Posts Tagged ‘sports’
[URBAN NOTE] “Norway’s sailor king: Why Harald V has been sleeping on a yacht moored on Toronto’s waterfront”
Joe O’Connor of the National Post reveals that the Norwegian king is spending his time in Toronto, on the Lake Ontario shorefront.
His Majesty King Harald V of Norway was sitting at the back of his sailboat, munching on a green apple, reflecting upon the day of sailing that had just been. A day that was not “good,” according to the king. It was not good because the king, a sailor since age two, a three-time Olympian and the skipper of the Sira, a classic eight-metre sloop that his father, King Olav V, had built in 1938, thrives on competition.
Even today, the 79-year-old King Harald wants to win. But on a breezy Wednesday afternoon on Lake Ontario the King and his crew of Norwegians, whom he has been racing with since 1987, did not win. They came ninth out of 12 boats. The dismal showing dropped them to second place overall in the race for the Sira Cup — a coveted international prize that the king’s father donated to the international sailing community in 1983 — that concludes here Saturday.
“I’ve raced all my life,” says the king, who last won the Cup in 2008. “You can’t stop playing, you know? The first time I was on this boat I was two years old. For me, with sailing, it’s about the competition. The wind — the weather — it doesn’t make any difference who you are, before the wind.”
Norway’s sailor king doesn’t look or act like one might imagine a monarch would. On his green-hulled boat with the wooden deck, with his crew sitting in a nearby boat enjoying a post-race beer at the Royal Canadian Yacht Club on the Toronto Islands, the king cut the figure of a kindly grandfather (he has six grandchildren).
He was dressed casually: sneakers, white socks, shorts and a matching T-shirt. He crunched happily on his apple, consuming every morsel, including the core, before politely removing his sunglasses to reveal light blue eyes that crinkled at the corners when he smiled.
It’s hard to tell whether Penny Oleksiak’s neighbours in the Beach cheered harder during her races than they will for her return.
Both are causes for fanfare.
“There’s a buzz on,” says Johanna Carlo, a board member of the Beach Village BIA, which is organizing a homecoming parade for Beach-area athletes on Sunday.
Oleksiak’s big return could be Tuesday at 5: 30 a.m., when Air Canada flights with athletes from several Canadian Olympic teams will land at Toronto Pearson.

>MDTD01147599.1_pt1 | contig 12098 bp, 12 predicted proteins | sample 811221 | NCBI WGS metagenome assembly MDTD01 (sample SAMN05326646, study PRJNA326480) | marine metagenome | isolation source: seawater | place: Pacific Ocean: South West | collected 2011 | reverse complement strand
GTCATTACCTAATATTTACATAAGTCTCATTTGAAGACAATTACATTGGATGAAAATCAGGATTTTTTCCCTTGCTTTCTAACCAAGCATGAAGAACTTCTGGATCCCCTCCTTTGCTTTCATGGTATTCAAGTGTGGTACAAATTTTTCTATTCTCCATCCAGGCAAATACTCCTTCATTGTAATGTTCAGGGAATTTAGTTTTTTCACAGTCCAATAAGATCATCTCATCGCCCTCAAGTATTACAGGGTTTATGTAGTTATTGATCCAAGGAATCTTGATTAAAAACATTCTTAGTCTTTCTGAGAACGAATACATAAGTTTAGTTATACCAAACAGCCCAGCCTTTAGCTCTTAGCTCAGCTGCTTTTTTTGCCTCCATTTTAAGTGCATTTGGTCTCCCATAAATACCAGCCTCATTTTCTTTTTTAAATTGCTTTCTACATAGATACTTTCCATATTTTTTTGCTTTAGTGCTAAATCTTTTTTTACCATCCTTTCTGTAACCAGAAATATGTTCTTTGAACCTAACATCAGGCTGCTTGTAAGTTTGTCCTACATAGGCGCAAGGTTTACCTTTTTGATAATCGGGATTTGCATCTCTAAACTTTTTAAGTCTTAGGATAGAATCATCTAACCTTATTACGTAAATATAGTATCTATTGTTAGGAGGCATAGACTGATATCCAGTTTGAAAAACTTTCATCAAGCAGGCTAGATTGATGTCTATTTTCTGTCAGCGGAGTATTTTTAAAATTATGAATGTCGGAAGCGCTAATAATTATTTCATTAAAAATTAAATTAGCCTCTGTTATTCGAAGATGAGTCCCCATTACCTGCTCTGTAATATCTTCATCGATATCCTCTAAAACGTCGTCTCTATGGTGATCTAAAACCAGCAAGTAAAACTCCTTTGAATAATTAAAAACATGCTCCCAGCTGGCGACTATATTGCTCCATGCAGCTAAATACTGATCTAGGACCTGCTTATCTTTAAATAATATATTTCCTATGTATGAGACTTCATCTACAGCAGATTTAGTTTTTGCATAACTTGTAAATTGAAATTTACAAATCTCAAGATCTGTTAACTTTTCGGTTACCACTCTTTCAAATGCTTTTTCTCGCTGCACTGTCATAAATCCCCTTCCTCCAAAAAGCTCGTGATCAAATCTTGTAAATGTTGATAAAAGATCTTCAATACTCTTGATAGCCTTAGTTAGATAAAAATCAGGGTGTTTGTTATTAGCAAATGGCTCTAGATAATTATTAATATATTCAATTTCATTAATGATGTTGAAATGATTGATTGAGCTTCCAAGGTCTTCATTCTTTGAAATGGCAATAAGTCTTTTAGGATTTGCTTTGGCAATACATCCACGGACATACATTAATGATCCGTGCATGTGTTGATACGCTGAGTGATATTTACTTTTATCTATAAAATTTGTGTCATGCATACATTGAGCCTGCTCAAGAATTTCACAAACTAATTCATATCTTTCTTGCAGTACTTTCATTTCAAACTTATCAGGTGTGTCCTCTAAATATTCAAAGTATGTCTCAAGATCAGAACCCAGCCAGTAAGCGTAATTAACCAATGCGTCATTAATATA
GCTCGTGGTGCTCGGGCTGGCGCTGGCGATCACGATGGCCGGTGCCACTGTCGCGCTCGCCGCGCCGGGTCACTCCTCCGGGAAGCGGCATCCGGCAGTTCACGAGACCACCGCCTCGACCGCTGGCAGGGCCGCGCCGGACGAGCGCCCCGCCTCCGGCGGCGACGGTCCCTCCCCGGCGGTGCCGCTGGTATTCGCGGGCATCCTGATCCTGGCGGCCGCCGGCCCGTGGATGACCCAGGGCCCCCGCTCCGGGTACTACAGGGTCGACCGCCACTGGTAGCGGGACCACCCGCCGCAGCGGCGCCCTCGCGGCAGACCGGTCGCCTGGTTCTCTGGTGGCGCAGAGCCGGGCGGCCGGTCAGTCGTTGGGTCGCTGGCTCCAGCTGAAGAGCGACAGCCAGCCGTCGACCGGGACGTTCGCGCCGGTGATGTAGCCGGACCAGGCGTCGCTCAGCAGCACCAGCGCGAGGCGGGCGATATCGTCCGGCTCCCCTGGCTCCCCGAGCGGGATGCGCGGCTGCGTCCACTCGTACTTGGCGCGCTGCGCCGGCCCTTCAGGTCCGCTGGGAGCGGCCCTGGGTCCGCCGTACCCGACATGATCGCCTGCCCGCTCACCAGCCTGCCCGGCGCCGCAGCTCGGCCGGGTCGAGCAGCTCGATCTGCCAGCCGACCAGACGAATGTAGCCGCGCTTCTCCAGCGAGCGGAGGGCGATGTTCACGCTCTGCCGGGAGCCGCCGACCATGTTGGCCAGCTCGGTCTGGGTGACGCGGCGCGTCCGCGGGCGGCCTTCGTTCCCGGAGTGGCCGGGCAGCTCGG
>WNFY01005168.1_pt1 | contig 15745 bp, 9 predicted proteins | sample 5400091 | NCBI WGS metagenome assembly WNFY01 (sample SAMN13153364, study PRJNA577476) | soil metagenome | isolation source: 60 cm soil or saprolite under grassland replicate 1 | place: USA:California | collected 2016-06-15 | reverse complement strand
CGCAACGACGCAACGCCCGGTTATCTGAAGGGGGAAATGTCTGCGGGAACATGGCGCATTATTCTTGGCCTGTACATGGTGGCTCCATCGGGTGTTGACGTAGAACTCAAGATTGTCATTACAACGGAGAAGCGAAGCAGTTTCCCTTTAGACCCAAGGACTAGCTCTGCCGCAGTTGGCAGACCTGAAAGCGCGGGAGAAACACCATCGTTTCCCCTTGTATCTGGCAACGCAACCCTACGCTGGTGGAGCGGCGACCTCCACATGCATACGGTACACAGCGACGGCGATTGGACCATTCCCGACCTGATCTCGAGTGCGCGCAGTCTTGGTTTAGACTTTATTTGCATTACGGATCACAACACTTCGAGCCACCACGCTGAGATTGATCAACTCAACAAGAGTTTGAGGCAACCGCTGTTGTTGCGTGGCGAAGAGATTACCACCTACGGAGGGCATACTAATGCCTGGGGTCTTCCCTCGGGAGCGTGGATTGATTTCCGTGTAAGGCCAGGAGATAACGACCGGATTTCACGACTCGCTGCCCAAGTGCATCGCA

The swimming team is one of them. The 16-year-old four-time Olympic medalist’s performance stunned us all watching at home, set the pace for Canada’s own performance in Rio and swept Toronto’s east end, where she’s from.
The Toronto Star‘s Jim Coyle describes street hockey as a rite of childhood in Toronto.
In the winters of our childhood, and late autumns and early springs as well, every day after school and all through weekends, our little street in Toronto’s east end might as well have been Maple Leaf Gardens or the Montreal Forum.
We were part of the ball-hockey legions who turned the cry “Car!” into as Canadian an icon as the call of a loon. Looking back, how innocent we were of all that we were learning while simply having fun.
What delightful news, then, to learn that Toronto city council decided Friday to alter rules that had threatened road hockey and, in contemporary times, basketball as well.
Play will be allowed on roads with speed limits of 40 km/h or less during daylight hours between 9 a.m. and 8 p.m. Nets will now be allowed on the road as long as they don’t block driveways or impede sightlines for cars and pedestrians. They must be removed when play is done.
None but the dullest of bureaucrats could ever have imagined that all that was going on in those games was play.
CBC News’ David Common reports why Calgary, with its extensive investments in the 1988 Olympics still good, might make a good host for 2026’s games.
[T]he Olympic money problem [. . .] presents an opportunity, particularly for cities that have hosted in the past and might like to do so again, and whose existing infrastructure could help control costs.
Calgary is in that group and is believed to have a good shot at the 2026 Winter Games — should it decide to officially join the race.
[. . .]
The Canadian Olympic Committee asked [John Furlong, the former CEO of the Vancouver 2010 Games] to help a Canadian city develop a bid for the 2026 Games. Calgary, host of the 1988 Games, is the only city that still has its hand up.
Most of the facilities used in 1988 are still up and running. The Olympic Oval, Canada Olympic Park and the Canmore Nordic Centre could use a renovation, but they don’t need to be built from the ground up. The ski jump and bobsled track would likely need to be completely replaced.
Calgary Mayor Naheed Nenshi is in Rio for the Olympics. His office says it’s a personal vacation, but he’s been spotted at Canada Olympic House chatting with officials and athletes while his city considers whether to launch a formal bid.